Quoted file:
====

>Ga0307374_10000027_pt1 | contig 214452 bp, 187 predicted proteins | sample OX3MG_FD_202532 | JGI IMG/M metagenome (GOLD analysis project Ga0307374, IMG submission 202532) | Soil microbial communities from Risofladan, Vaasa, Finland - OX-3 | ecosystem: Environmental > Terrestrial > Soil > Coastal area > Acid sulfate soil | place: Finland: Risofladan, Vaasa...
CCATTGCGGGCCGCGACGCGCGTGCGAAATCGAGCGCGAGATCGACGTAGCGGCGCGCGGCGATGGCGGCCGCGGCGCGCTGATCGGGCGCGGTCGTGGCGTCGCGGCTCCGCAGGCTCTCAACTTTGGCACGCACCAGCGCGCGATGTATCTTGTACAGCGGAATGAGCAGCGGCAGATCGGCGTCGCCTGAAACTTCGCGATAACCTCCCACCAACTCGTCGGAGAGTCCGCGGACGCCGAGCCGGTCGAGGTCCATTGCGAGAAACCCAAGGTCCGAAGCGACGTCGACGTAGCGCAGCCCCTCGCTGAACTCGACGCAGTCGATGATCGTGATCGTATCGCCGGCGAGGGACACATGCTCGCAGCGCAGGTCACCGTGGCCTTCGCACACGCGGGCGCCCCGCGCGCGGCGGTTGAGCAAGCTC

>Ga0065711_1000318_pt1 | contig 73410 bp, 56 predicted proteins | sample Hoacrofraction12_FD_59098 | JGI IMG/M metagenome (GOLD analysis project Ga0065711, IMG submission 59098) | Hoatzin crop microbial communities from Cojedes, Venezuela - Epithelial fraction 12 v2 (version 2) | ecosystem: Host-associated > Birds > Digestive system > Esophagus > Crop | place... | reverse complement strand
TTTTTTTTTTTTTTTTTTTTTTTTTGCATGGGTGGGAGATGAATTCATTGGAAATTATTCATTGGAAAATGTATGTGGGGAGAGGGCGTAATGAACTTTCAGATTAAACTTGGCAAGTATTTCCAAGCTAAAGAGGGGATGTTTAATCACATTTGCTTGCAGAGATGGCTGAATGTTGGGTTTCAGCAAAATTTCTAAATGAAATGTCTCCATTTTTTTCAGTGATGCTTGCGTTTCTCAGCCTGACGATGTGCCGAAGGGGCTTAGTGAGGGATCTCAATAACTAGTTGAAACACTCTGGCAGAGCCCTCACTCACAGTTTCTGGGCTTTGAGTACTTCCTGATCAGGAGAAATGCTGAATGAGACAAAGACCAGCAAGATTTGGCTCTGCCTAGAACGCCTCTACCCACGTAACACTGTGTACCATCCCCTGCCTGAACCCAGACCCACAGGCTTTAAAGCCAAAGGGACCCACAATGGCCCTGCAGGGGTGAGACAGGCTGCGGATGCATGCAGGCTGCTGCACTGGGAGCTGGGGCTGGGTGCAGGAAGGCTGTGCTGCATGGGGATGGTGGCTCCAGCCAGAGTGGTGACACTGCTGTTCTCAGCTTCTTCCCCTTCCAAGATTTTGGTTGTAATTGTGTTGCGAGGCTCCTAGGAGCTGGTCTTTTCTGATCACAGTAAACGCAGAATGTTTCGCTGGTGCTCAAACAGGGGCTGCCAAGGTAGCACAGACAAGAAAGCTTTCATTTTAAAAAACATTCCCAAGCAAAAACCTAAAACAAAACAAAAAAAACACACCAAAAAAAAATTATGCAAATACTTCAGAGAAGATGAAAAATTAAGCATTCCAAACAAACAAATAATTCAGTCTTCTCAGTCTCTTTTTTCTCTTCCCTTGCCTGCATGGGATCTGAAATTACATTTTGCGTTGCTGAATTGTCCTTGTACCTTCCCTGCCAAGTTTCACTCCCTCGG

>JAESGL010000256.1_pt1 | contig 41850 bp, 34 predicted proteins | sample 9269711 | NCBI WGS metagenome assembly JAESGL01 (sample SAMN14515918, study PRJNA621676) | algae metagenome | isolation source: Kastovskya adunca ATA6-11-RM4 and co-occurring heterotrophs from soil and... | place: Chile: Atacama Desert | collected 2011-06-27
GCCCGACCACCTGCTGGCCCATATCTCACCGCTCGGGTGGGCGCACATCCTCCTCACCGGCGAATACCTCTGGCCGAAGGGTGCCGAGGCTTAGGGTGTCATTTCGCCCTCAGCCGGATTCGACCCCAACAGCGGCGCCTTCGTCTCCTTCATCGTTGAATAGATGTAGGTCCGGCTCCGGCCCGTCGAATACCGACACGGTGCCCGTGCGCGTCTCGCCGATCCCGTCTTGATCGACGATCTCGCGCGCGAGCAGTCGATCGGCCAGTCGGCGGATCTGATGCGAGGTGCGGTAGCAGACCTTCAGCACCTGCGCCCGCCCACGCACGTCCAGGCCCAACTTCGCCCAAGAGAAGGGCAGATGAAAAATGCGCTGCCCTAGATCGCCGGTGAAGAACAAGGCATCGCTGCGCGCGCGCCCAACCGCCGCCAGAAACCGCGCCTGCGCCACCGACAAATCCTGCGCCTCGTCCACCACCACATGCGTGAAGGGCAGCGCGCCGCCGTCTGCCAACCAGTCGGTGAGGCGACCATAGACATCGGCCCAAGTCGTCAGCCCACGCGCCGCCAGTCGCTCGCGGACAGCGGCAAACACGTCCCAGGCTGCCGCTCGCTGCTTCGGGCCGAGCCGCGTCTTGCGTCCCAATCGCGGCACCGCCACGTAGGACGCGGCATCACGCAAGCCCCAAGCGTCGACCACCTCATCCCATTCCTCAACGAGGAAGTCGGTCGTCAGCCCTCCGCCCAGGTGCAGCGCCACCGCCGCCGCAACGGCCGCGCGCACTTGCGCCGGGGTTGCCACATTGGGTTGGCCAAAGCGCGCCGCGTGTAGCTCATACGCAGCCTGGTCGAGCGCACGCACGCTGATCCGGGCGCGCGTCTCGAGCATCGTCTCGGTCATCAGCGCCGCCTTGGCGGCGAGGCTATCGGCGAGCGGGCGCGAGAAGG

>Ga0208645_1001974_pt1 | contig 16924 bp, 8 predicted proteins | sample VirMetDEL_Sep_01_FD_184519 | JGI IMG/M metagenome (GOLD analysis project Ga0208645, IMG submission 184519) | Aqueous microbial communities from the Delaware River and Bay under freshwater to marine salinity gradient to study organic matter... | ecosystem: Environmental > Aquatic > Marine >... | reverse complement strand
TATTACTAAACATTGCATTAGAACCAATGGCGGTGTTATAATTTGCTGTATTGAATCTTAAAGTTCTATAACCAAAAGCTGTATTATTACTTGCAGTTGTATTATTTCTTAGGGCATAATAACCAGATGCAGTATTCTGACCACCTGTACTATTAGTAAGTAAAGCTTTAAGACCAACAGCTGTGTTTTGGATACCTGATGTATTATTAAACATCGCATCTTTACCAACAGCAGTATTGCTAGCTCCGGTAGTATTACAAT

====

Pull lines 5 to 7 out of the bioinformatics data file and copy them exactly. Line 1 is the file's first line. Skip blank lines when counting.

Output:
>JAESGL010000256.1_pt1 | contig 41850 bp, 34 predicted proteins | sample 9269711 | NCBI WGS metagenome assembly JAESGL01 (sample SAMN14515918, study PRJNA621676) | algae metagenome | isolation source: Kastovskya adunca ATA6-11-RM4 and co-occurring heterotrophs from soil and... | place: Chile: Atacama Desert | collected 2011-06-27
GCCCGACCACCTGCTGGCCCATATCTCACCGCTCGGGTGGGCGCACATCCTCCTCACCGGCGAATACCTCTGGCCGAAGGGTGCCGAGGCTTAGGGTGTCATTTCGCCCTCAGCCGGATTCGACCCCAACAGCGGCGCCTTCGTCTCCTTCATCGTTGAATAGATGTAGGTCCGGCTCCGGCCCGTCGAATACCGACACGGTGCCCGTGCGCGTCTCGCCGATCCCGTCTTGATCGACGATCTCGCGCGCGAGCAGTCGATCGGCCAGTCGGCGGATCTGATGCGAGGTGCGGTAGCAGACCTTCAGCACCTGCGCCCGCCCACGCACGTCCAGGCCCAACTTCGCCCAAGAGAAGGGCAGATGAAAAATGCGCTGCCCTAGATCGCCGGTGAAGAACAAGGCATCGCTGCGCGCGCGCCCAACCGCCGCCAGAAACCGCGCCTGCGCCACCGACAAATCCTGCGCCTCGTCCACCACCACATGCGTGAAGGGCAGCGCGCCGCCGTCTGCCAACCAGTCGGTGAGGCGACCATAGACATCGGCCCAAGTCGTCAGCCCACGCGCCGCCAGTCGCTCGCGGACAGCGGCAAACACGTCCCAGGCTGCCGCTCGCTGCTTCGGGCCGAGCCGCGTCTTGCGTCCCAATCGCGGCACCGCCACGTAGGACGCGGCATCACGCAAGCCCCAAGCGTCGACCACCTCATCCCATTCCTCAACGAGGAAGTCGGTCGTCAGCCCTCCGCCCAGGTGCAGCGCCACCGCCGCCGCAACGGCCGCGCGCACTTGCGCCGGGGTTGCCACATTGGGTTGGCCAAAGCGCGCCGCGTGTAGCTCATACGCAGCCTGGTCGAGCGCACGCACGCTGATCCGGGCGCGCGTCTCGAGCATCGTCTCGGTCATCAGCGCCGCCTTGGCGGCGAGGCTATCGGCGAGCGGGCGCGAGAAGG

>Ga0208645_1001974_pt1 | contig 16924 bp, 8 predicted proteins | sample VirMetDEL_Sep_01_FD_184519 | JGI IMG/M metagenome (GOLD analysis project Ga0208645, IMG submission 184519) | Aqueous microbial communities from the Delaware River and Bay under freshwater to marine salinity gradient to study organic matter... | ecosystem: Environmental > Aquatic > Marine >... | reverse complement strand